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Last week the Legal Services Board (LSB) published its consultation paper Alternative Business Structures: Approaches to Licensing.
The document is about how the LSB works with lawyers to find effective ways of providing legal services to those who need them. I have already talked to many lawyers and others about proposals on liberalising management and ownership controls of law firms.
We are in a changing environment. While the Legal Services Act 2007 provides the framework for regulatory change, the real impetus is coming from within the existing market. It is clear that although reservations undoubtedly remain, a critical mass of practitioners is emerging who are looking to seize the opportunities the act permits.
Regulation has its part to play. Many lawyers are already delivering or planning to deliver their services in different ways. They are committed to serving the public. Many are frustrated, however, by the efforts they have to make to ‘work around’ current restrictions on practice to allow innovative service provision.
The LSB and the approved regulators now have the tools to modernise how lawyers are regulated and remove unjustified constraints on their practice, while ensuring that the highest standards of professional ethics remain. The Solicitors Regulation Authority and the Bar Standards Board have already started to take the essential steps that will allow the market to flourish further. This is about regulation that identifies and manages risk.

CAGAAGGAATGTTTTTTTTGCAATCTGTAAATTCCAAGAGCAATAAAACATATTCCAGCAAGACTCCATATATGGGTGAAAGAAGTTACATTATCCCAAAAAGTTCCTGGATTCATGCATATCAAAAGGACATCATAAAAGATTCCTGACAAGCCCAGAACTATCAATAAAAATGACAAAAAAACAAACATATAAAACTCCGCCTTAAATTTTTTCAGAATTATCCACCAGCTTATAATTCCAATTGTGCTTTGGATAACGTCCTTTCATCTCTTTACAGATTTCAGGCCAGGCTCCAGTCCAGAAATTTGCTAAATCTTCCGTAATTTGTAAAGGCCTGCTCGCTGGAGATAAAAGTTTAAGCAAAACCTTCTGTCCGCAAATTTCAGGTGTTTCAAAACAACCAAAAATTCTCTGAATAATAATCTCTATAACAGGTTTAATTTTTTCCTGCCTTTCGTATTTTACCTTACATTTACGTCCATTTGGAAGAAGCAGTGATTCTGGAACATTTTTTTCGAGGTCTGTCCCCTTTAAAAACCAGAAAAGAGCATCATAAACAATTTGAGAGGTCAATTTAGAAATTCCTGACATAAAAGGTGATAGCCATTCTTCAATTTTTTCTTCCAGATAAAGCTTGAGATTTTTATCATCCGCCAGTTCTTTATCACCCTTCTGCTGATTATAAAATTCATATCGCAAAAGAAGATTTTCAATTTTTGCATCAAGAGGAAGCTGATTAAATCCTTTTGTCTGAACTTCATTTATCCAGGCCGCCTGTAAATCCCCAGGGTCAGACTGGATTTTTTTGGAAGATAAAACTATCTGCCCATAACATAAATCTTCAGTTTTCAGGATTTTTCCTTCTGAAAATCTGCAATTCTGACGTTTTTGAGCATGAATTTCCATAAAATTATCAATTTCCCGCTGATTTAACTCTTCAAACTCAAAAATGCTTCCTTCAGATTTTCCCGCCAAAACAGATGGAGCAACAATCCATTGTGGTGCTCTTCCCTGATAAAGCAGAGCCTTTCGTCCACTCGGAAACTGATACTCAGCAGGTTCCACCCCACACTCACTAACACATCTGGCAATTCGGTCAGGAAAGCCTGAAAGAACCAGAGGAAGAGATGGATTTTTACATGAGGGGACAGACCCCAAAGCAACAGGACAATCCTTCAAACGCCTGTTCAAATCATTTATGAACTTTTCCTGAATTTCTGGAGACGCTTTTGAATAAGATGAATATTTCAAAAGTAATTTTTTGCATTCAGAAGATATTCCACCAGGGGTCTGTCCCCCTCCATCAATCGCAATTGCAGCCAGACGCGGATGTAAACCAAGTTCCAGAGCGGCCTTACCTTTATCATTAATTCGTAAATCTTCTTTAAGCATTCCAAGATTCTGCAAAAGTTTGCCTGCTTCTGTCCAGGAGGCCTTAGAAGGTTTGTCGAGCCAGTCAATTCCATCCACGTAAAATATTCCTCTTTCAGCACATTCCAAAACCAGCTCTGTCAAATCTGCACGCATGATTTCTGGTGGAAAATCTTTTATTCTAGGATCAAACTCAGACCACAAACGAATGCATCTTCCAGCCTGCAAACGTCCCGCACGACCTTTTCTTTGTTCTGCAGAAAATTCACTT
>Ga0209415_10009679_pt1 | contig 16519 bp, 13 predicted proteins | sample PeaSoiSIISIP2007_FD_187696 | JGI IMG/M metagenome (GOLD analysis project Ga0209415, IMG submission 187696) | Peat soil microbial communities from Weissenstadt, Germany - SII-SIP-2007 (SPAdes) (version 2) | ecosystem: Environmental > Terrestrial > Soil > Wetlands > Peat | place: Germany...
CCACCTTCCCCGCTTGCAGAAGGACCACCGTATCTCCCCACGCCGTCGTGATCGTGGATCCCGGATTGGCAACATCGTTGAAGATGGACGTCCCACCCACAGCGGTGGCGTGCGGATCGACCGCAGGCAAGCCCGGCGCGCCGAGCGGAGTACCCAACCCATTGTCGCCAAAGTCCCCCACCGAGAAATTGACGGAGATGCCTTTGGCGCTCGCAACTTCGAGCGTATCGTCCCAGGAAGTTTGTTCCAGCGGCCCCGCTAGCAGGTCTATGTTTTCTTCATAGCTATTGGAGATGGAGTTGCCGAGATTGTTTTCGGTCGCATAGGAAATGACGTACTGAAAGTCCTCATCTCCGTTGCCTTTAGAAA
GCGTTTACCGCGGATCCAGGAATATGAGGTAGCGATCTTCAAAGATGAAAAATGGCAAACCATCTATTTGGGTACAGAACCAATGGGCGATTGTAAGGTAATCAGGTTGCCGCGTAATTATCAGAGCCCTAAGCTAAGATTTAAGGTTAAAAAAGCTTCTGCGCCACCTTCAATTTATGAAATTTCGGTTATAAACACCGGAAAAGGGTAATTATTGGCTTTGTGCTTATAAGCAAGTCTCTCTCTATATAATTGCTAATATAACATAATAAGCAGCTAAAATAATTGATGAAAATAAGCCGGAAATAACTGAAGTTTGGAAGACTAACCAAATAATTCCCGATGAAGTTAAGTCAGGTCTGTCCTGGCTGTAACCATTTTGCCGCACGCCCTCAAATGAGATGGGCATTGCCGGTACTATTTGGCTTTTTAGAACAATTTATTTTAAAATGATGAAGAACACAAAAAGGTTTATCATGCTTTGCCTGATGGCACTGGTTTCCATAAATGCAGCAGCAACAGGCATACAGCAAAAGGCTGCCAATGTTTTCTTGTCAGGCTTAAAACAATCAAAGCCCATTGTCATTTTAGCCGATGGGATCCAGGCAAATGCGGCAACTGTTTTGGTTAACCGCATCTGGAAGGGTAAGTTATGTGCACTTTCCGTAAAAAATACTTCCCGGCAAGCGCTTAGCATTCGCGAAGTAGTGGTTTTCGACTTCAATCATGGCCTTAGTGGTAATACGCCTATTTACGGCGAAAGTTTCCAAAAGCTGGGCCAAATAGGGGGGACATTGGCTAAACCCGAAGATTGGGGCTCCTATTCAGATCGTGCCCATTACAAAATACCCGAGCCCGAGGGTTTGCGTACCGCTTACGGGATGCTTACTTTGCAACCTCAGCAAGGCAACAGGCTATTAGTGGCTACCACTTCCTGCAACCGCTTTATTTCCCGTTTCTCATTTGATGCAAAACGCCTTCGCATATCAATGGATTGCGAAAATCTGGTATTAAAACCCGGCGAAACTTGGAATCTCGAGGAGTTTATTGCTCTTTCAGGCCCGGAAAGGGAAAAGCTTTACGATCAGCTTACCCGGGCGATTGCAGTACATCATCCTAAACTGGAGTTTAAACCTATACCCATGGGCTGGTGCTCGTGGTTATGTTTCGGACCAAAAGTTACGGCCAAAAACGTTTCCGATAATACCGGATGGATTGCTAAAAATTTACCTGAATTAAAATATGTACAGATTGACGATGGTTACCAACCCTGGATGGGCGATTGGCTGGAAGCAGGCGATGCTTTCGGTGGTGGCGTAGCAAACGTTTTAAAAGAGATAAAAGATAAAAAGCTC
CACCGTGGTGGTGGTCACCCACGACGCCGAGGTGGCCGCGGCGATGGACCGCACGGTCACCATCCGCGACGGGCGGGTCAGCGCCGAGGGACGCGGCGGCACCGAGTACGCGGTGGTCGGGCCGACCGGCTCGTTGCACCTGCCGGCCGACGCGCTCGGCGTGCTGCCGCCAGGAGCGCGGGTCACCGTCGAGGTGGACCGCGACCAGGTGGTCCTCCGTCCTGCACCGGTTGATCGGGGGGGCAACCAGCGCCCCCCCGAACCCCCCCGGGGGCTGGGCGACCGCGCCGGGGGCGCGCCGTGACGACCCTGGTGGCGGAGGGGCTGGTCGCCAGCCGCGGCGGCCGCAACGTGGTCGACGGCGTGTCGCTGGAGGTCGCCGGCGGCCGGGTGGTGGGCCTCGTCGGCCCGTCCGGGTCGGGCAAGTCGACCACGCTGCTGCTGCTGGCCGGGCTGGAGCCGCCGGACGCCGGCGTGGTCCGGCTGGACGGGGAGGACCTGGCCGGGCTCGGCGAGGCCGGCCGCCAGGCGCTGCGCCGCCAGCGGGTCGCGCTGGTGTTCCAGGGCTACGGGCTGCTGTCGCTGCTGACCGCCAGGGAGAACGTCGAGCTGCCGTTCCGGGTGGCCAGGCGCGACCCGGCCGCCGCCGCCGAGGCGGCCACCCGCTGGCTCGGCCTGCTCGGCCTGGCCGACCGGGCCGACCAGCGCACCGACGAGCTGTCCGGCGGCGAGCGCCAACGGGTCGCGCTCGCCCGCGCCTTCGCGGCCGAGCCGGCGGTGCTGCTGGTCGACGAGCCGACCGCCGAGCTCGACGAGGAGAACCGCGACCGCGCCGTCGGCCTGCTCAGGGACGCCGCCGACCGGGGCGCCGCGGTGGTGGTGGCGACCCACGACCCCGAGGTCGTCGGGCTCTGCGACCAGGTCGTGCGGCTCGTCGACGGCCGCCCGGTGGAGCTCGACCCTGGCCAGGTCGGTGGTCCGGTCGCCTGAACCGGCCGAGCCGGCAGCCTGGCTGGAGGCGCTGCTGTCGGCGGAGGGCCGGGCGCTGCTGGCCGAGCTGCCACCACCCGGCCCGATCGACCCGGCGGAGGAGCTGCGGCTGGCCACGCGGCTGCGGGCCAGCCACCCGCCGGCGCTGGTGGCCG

Above all, the consultation launched on 18 November describes the LSB’s vision for a responsive regulatory framework that opens the market to alternative business practices for lawyers and non-lawyers alike. It needs a response from practitioners. To make the new world work the LSB and the approved regulators must devise a framework that provides the protections that consumers need and offers opportunities for lawyers and other interested groups and investors to widen the range of service on offer.
Some of the barriers in existing regulation that prevent delivery of these outcomes can be safely removed because the overall framework will ensure that consumers’ interests are considered, best professional principles are safeguarded and the public interest protected.
There are three key protections at the heart of the proposals:
A test to ensure that non-lawyer owners and managers of legal practices are fit and proper.
The introduction of two new roles in every new firm: head of legal practice and head of finance and administration.
A widening of the complaints-handling system so that those who use companies that provide legal services alongside other services have access to the Office for Legal Complaints.
The consultation document contains more detail about this. It gives lawyers the chance to tell the LSB what kind of rule framework they need in this changing environment.
The LSB wants its proposals to be informed by the widest variety of views, especially those of practitioners with experience in direct service delivery and those who have used or might need to use such services in the future.
Over the next few months, the LSB will be looking at the responses to this consultation. It is already working closely with the frontline regulators. Shaping the framework in line with people’s experience will be a major priority, with the timetable assuming that the first legal services practices will be licensed by the new regime by mid-2011. We are on the brink of historic changes.
awyers have a unique opportunity to influence their own future.